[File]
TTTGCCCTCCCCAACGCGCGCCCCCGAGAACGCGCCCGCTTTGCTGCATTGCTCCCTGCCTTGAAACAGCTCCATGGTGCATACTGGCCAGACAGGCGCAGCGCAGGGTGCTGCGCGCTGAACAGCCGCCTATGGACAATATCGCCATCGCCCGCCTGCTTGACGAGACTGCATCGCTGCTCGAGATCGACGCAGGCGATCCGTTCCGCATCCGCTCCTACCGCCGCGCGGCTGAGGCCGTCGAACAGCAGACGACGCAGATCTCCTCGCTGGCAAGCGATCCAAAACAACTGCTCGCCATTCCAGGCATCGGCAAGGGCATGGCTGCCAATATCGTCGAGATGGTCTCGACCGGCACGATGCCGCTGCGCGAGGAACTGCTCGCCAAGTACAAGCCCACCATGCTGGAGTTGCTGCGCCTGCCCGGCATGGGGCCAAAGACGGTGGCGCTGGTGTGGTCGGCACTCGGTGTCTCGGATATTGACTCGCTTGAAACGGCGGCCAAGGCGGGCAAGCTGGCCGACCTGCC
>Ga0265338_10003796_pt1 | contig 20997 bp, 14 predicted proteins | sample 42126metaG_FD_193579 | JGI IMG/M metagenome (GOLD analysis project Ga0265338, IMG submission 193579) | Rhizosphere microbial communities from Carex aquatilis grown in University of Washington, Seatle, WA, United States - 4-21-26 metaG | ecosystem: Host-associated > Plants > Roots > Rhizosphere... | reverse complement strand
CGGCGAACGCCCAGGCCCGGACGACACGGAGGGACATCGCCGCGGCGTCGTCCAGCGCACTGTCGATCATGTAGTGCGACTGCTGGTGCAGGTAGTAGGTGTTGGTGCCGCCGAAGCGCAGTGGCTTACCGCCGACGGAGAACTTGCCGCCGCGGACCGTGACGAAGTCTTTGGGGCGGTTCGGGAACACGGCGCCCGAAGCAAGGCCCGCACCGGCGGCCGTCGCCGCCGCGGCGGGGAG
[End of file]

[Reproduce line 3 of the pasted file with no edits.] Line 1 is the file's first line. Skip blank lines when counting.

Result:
CGGCGAACGCCCAGGCCCGGACGACACGGAGGGACATCGCCGCGGCGTCGTCCAGCGCACTGTCGATCATGTAGTGCGACTGCTGGTGCAGGTAGTAGGTGTTGGTGCCGCCGAAGCGCAGTGGCTTACCGCCGACGGAGAACTTGCCGCCGCGGACCGTGACGAAGTCTTTGGGGCGGTTCGGGAACACGGCGCCCGAAGCAAGGCCCGCACCGGCGGCCGTCGCCGCCGCGGCGGGGAG